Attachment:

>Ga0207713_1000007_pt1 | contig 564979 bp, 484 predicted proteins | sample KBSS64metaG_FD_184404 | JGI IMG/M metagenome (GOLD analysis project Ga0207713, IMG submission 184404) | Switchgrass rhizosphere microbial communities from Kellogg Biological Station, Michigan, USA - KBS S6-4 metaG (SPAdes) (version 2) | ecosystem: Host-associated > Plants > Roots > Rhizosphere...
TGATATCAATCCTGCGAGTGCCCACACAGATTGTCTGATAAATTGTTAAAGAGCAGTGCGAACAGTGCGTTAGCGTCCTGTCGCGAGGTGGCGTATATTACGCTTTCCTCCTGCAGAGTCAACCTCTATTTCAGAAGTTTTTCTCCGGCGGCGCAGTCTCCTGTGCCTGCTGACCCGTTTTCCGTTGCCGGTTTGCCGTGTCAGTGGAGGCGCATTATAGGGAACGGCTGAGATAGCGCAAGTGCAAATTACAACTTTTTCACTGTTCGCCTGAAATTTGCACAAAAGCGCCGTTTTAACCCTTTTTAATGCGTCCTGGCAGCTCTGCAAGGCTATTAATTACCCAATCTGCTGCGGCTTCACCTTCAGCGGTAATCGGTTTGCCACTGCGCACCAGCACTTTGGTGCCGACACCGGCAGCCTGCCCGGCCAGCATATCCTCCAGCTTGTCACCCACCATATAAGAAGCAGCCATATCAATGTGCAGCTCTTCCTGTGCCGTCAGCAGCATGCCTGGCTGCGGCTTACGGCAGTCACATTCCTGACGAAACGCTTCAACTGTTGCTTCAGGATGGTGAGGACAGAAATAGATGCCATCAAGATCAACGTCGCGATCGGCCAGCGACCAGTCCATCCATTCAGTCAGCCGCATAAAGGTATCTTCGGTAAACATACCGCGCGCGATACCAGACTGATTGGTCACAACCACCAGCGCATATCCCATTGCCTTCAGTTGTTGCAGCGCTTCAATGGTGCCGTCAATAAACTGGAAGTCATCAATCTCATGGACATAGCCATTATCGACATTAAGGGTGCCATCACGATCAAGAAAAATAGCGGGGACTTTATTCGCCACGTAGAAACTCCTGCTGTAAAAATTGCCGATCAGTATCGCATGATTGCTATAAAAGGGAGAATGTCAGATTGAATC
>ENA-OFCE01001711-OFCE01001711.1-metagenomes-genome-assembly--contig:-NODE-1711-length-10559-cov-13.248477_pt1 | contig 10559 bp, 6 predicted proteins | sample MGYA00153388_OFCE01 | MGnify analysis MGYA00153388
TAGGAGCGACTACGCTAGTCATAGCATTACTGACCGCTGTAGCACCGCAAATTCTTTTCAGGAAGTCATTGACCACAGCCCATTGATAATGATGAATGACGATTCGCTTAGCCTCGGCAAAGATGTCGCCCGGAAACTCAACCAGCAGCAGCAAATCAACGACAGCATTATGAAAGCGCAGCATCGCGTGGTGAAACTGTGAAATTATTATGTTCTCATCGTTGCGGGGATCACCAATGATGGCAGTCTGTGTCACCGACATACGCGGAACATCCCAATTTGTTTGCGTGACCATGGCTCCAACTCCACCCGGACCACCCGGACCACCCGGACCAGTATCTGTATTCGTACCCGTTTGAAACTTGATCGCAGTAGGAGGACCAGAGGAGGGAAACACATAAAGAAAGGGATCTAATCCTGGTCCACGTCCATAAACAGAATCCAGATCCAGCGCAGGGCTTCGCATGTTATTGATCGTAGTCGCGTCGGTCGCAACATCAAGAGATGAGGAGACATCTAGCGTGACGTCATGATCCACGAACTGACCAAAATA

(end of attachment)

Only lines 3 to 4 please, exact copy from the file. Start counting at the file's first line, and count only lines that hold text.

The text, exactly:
>ENA-OFCE01001711-OFCE01001711.1-metagenomes-genome-assembly--contig:-NODE-1711-length-10559-cov-13.248477_pt1 | contig 10559 bp, 6 predicted proteins | sample MGYA00153388_OFCE01 | MGnify analysis MGYA00153388
TAGGAGCGACTACGCTAGTCATAGCATTACTGACCGCTGTAGCACCGCAAATTCTTTTCAGGAAGTCATTGACCACAGCCCATTGATAATGATGAATGACGATTCGCTTAGCCTCGGCAAAGATGTCGCCCGGAAACTCAACCAGCAGCAGCAAATCAACGACAGCATTATGAAAGCGCAGCATCGCGTGGTGAAACTGTGAAATTATTATGTTCTCATCGTTGCGGGGATCACCAATGATGGCAGTCTGTGTCACCGACATACGCGGAACATCCCAATTTGTTTGCGTGACCATGGCTCCAACTCCACCCGGACCACCCGGACCACCCGGACCAGTATCTGTATTCGTACCCGTTTGAAACTTGATCGCAGTAGGAGGACCAGAGGAGGGAAACACATAAAGAAAGGGATCTAATCCTGGTCCACGTCCATAAACAGAATCCAGATCCAGCGCAGGGCTTCGCATGTTATTGATCGTAGTCGCGTCGGTCGCAACATCAAGAGATGAGGAGACATCTAGCGTGACGTCATGATCCACGAACTGACCAAAATA